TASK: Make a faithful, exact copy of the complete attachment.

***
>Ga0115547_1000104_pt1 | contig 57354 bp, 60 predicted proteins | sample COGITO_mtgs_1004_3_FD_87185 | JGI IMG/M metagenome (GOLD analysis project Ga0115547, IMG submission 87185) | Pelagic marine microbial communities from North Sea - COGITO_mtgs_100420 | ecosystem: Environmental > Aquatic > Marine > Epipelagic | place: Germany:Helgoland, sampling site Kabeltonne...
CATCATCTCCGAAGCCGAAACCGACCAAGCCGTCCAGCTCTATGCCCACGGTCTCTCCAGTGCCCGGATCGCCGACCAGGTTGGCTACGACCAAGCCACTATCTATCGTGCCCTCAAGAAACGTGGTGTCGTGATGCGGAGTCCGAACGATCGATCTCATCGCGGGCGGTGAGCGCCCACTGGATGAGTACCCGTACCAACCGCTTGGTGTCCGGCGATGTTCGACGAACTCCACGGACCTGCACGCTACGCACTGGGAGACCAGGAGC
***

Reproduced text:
>Ga0115547_1000104_pt1 | contig 57354 bp, 60 predicted proteins | sample COGITO_mtgs_1004_3_FD_87185 | JGI IMG/M metagenome (GOLD analysis project Ga0115547, IMG submission 87185) | Pelagic marine microbial communities from North Sea - COGITO_mtgs_100420 | ecosystem: Environmental > Aquatic > Marine > Epipelagic | place: Germany:Helgoland, sampling site Kabeltonne...
CATCATCTCCGAAGCCGAAACCGACCAAGCCGTCCAGCTCTATGCCCACGGTCTCTCCAGTGCCCGGATCGCCGACCAGGTTGGCTACGACCAAGCCACTATCTATCGTGCCCTCAAGAAACGTGGTGTCGTGATGCGGAGTCCGAACGATCGATCTCATCGCGGGCGGTGAGCGCCCACTGGATGAGTACCCGTACCAACCGCTTGGTGTCCGGCGATGTTCGACGAACTCCACGGACCTGCACGCTACGCACTGGGAGACCAGGAGC